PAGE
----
If you’re a large enterprise company, what’s the biggest benefit of moving to the cloud now? Maybe then you’ll still be in business in five years.
Abby Kearns, executive director of the Cloud Foundry Foundation, watches large companies struggle to understand this reality ever day. Years and years of investment into their own technology infrastructure leaves these companies with generally outdated equipment and skill sets right as nimble cloud-native upstarts begin stealing their lunch.
“Just in the last few years, we’ve seen startups that are taking business away from incumbent large organizations,” she said. “It’s not like a full frontal attack against a competitor, it’s death by a thousand paper cuts.”
Kearns, who will be speaking at the first-ever GeekWire Cloud Tech Summit in June, believes that there’s little reason for non-tech companies to continue investing in on-premises infrastructure in hopes of getting an edge.
“For many of them, there’s a certain amount of investment in infrastructure and on-prem that is undifferentiated. That’s money you’re not investing in doing innovative things.”
Cloud Foundry is a platform-as-a-service that allows a company’s software developers to get up and running in the cloud without having to do all the heavy lifting themselves. Several large multinational corporations, such as Ford and Gap Inc., have used its software to start cloud projects and modernize their internal software development processes.
As such, Kearns sits in an interesting position between the leading cloud providers of the day and the big pockets of large enterprise companies. After building their businesses on the back of startups that never had any legacy infrastructure to worry about, Amazon Web Services and its competitors are increasingly courting the big dollars behind huge IT budgets at Fortune 500 companies with outdated infrastructure strategies.
Our recent conversation reminded me of Nicholas Carr’s essay “IT Doesn’t Matter,” which came out 14 (!) years ago and caused quite a stir among what was then the vanguard of the tech industry: the Wintel alliance and the PC/server vendors that depended on that alliance for innovation. While those companies sputtered and complained that Carr was laughably off-base, Amazon was building the infrastructure that would fulfill Carr’s prediction.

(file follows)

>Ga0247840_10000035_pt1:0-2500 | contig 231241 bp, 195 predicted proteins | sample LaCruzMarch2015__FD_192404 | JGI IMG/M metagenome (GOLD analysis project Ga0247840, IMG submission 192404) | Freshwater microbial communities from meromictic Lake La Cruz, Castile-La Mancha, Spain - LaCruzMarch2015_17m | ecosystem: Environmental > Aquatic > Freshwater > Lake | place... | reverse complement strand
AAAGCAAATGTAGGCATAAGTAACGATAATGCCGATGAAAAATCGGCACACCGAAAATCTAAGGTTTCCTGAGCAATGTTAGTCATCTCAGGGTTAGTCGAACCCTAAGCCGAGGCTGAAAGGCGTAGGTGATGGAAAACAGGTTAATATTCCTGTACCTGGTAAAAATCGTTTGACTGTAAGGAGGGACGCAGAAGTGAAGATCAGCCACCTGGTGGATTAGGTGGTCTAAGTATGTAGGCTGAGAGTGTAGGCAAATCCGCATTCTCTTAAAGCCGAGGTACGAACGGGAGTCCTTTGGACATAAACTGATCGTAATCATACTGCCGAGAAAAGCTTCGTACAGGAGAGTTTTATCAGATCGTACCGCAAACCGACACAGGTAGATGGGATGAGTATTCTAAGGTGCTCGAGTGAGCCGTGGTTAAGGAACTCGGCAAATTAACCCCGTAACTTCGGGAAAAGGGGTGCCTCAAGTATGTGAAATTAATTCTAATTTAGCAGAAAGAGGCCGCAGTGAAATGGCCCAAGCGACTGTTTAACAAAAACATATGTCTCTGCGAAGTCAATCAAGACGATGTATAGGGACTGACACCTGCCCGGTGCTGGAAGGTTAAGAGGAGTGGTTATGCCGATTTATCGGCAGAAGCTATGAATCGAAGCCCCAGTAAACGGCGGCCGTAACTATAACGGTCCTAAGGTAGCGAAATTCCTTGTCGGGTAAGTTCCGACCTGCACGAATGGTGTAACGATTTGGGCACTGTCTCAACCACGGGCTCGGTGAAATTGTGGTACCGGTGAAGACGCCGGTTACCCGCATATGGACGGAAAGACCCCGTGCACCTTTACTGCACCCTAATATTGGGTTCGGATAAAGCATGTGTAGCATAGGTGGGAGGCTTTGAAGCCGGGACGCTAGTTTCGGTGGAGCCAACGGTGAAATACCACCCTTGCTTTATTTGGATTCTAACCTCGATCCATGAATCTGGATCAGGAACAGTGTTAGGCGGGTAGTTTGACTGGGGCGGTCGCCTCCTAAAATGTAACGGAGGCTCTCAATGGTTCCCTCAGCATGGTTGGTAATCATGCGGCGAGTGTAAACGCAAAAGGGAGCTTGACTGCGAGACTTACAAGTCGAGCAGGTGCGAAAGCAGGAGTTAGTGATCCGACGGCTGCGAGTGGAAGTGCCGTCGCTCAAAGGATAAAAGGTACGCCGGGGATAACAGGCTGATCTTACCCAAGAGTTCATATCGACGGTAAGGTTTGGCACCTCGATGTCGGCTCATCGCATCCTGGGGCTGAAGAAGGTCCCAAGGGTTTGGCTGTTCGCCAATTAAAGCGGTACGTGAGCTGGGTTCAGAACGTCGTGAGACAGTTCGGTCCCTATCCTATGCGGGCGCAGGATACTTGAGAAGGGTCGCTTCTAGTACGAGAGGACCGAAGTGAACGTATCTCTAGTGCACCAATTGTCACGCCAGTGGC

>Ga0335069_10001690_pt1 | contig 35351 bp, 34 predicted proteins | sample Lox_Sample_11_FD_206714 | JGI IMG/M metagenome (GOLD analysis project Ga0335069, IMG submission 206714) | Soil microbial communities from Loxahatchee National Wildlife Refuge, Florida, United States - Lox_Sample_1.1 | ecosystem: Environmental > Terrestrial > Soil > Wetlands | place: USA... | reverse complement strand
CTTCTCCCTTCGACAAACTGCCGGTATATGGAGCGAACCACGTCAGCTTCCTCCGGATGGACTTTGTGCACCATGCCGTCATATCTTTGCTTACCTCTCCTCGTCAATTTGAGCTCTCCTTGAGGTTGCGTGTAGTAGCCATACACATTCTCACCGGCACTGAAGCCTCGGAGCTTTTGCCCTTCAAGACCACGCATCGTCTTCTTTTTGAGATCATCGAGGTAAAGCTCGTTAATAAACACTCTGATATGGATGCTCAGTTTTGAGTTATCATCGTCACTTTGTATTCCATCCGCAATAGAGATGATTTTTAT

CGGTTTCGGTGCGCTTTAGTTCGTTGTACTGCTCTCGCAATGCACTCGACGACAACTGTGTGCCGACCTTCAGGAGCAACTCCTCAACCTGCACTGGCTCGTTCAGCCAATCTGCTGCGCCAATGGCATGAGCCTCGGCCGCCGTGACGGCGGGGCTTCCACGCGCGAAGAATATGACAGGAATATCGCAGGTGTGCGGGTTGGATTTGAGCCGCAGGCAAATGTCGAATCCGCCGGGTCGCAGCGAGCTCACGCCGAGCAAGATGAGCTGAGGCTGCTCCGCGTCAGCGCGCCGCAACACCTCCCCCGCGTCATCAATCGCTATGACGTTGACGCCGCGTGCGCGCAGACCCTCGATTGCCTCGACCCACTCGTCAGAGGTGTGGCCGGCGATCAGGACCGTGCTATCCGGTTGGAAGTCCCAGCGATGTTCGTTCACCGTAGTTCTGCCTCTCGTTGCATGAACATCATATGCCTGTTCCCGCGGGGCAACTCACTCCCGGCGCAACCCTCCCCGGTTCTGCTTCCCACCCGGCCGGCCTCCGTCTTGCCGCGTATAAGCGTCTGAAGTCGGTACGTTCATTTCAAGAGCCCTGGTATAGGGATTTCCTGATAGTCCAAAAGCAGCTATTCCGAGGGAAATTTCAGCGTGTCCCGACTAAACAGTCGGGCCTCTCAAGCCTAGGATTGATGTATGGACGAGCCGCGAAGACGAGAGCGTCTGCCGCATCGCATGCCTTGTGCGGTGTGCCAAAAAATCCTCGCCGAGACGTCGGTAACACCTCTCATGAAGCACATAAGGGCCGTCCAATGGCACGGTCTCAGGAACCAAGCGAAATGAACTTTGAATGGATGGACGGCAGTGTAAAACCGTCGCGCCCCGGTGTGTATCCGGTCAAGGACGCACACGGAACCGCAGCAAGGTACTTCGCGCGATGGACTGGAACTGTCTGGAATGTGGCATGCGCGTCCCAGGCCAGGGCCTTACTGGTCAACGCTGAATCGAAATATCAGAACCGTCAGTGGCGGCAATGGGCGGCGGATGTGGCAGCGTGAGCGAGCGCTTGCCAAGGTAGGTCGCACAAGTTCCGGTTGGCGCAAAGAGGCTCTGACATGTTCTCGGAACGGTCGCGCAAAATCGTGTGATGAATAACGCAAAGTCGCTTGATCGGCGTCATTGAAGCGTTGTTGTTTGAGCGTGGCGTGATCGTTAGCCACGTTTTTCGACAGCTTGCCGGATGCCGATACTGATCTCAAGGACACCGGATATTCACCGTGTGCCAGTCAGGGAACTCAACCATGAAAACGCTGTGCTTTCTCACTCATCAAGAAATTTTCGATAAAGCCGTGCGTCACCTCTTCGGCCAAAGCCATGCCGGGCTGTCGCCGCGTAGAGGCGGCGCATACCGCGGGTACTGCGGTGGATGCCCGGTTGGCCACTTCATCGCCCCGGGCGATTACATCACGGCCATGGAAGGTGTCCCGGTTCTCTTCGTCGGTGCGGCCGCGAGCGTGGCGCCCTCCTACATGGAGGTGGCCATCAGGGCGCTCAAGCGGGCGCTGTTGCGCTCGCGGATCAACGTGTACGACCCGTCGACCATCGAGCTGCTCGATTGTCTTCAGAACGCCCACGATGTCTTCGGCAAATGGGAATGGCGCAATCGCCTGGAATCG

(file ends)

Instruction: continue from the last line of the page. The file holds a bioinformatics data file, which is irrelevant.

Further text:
It’s not that technology has ceased to matter, clearly. Kearns’ point is that if everyone has access to the same technical capabilities, it makes no sense in 2017 to invest millions in the purchase and maintenance of technology equipment by companies whose primary mission is not technology.
A state-of-the-art data center won’t set you apart from your real competition, and it’s actually hurting your efforts to compete against younger companies with no technical debt that can focus solely on their mission. Kearns cited financial services as an example: Back when Carr’s essay came out, financial services companies spent as much money on technology infrastructure as any other segment of the economy. These days, there are dozens of fintech startups that run in the cloud and can spend all their time figuring out how to take small amounts of business away from the Fidelitys and Merrill Lynches of the world.
We’ll discuss opportunities for cloud companies to bring these old-line companies into the fold at the GeekWire Cloud Tech Summit in Seattle, and you should definitely attend. The event will be held June 7 at the Meydenbauer Center in Bellevue, and more information, as well as a link to buy your tickets, can be found here.